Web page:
There is no question that billionaire presidential candidate Donald Trump, the man who has not only threatened to build a wall between the U.S. and Mexico, but also supports ever more widespread gun carrying and sees terrorist threat in refugees, warrants criticism. However, certain comments on Trump’s supporters, albeit coming from a small minority, have the ring of classism about them. Classism refers to prejudices based upon a person’s social class, and this article will mostly focus on prejudice surrounding educational level, an integral part of a person’s social status. It should be noted, however, that even if some comments are classist, it does not eradicate the fact that Trump supporters endorse policies such as the examples above, providing a fairly convincing argument for their racism, Islamophobia and their dangerous support of gun ownership. However, what the use of classist humour does do is deflect attention from the real issues – it turns support for Trump into an arguably inappropriate joke. On Super Tuesday, Trump won the Republican vote in seven out of twelve states, and seems on track to win the Republican nomination. So, with his support no longer very funny to the Republican’s opponents, the notable lack of classist jibes is more understandable.
Trump’s supporters cut across demographics, part of what makes him so remarkable, but as is widely reported, generally they are whiter, poorer, older, less-educated and traditionally less likely to turn out to vote. These people are the American working class, with a lower level of education than, for example, even the lower middle class, who likely have a college education. This is why education-related comments, based on some statistical evidence, have a whiff of classism about them.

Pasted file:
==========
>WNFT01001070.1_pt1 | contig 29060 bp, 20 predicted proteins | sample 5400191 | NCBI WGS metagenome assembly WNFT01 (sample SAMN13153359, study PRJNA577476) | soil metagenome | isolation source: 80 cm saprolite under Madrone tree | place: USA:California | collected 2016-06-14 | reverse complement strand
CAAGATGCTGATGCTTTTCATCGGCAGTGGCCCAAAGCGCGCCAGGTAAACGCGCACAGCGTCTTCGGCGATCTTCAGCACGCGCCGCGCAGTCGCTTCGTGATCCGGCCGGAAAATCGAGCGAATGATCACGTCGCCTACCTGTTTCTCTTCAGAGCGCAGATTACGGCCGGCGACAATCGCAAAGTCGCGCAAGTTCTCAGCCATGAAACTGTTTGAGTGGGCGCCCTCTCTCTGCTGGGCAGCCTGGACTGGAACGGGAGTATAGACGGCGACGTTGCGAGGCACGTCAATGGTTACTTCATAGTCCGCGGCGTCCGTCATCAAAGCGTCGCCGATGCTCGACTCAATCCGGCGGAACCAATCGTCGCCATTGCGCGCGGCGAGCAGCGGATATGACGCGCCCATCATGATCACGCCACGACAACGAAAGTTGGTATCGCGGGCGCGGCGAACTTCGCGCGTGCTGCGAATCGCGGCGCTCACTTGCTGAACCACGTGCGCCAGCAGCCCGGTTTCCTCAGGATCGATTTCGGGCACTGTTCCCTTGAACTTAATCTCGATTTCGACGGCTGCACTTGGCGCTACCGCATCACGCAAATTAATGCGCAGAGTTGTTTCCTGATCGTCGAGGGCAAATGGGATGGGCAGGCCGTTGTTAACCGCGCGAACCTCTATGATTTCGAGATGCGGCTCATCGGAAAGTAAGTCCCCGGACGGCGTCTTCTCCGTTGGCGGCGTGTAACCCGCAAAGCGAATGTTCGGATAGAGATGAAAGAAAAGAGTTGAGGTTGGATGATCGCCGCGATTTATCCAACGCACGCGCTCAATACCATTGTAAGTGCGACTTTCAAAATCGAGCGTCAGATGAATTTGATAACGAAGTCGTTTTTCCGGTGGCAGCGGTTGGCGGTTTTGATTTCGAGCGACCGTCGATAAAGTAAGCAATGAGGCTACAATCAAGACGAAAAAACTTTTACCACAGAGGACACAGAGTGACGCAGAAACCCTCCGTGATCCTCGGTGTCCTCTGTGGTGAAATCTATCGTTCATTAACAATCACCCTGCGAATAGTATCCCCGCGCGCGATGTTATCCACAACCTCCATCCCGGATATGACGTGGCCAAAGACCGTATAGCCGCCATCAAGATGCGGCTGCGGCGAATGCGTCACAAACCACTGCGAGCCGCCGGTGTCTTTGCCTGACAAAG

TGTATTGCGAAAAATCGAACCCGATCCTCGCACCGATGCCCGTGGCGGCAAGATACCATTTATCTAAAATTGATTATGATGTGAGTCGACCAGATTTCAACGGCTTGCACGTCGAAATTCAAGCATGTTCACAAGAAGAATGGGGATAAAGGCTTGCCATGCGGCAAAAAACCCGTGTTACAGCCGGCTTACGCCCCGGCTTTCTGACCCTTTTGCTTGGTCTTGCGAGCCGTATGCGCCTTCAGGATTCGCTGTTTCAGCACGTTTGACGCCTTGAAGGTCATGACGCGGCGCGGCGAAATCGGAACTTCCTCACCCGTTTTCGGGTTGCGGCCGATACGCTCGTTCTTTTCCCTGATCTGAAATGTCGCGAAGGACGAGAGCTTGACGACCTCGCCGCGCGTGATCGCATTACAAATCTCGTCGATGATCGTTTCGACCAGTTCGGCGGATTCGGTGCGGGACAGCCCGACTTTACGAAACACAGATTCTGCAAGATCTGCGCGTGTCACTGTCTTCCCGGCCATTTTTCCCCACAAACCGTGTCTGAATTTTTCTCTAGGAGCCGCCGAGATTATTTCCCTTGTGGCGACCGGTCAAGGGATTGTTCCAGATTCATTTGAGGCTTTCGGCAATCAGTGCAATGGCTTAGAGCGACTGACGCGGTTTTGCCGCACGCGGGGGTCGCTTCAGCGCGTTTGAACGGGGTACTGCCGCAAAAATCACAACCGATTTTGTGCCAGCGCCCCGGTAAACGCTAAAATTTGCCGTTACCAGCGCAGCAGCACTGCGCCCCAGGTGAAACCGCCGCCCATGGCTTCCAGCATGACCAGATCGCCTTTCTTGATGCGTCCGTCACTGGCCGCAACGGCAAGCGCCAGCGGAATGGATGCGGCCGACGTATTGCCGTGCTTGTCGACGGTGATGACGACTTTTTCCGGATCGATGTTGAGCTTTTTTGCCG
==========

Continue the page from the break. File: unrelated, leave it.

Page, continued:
An example of the kind of joke that is made at Trump voters’ expense by the aforementioned minority is the skit by Jimmy Kimmel entitled ‘Poorly Educated Americans for Trump’. The video, based on Trump’s comment at a recent rally (“I love the poorly educated!”) focusses more on the misspellings of the ‘poorly educated Americans’ than why it would be unintelligent to vote for Trump. Therefore, the effect is one of the creator not mocking Trump so much as congratulating themselves on their superior intellect in comparison to the politician’s supporters. In fact, given that the more serious analyses of Trump’s success so far assert that Trump’s crossing of ideological boundaries within the Republican Party is down to widespread anger at Washington, and other candidates’ perceived involvement in this, the best method of defence is surely not mocking anyone who supports this ‘alternative’. Surely all it does is cast the creator as part of the institution? It is in a small way classist, and detracts from important issues.
In fact, although it is not hard to find headlines expressing similar sentiment to Kimmel if one actively searches for them, again focussing on the Trump voters’ relative ignorance, they are still scarce overall. Furthermore, even these articles leave most of their bite in the headline, the content itself breaking down statistics in terms of demographics, and reflecting on the chances of Donald Trump in the race for the White House. Despite a lot of dislike for Trump, journalists seem to be, on the whole, kind towards his voters. There is interest, but not snobbery.
Naturally, serious journalistic analysis is bound to be above petty name calling, but the complete lack of it, even when actively searching for terms like ‘stupid’alongside ‘Donald Trump supporters’ online is surprising, and worrying. Even comment sections are notably easy on the voters themselves. All of this suggests a deeper worry about the politician’s chance at success. As Kimmel proves, ignorance is an easy target for a joke and classism an easy trap to fall into. However, by avoiding this, one avoids overshadowing the real issues. It also suggests a desire to open up the possibility for changing minds – because it very much helps win an argument if one treats the opposing party with some respect.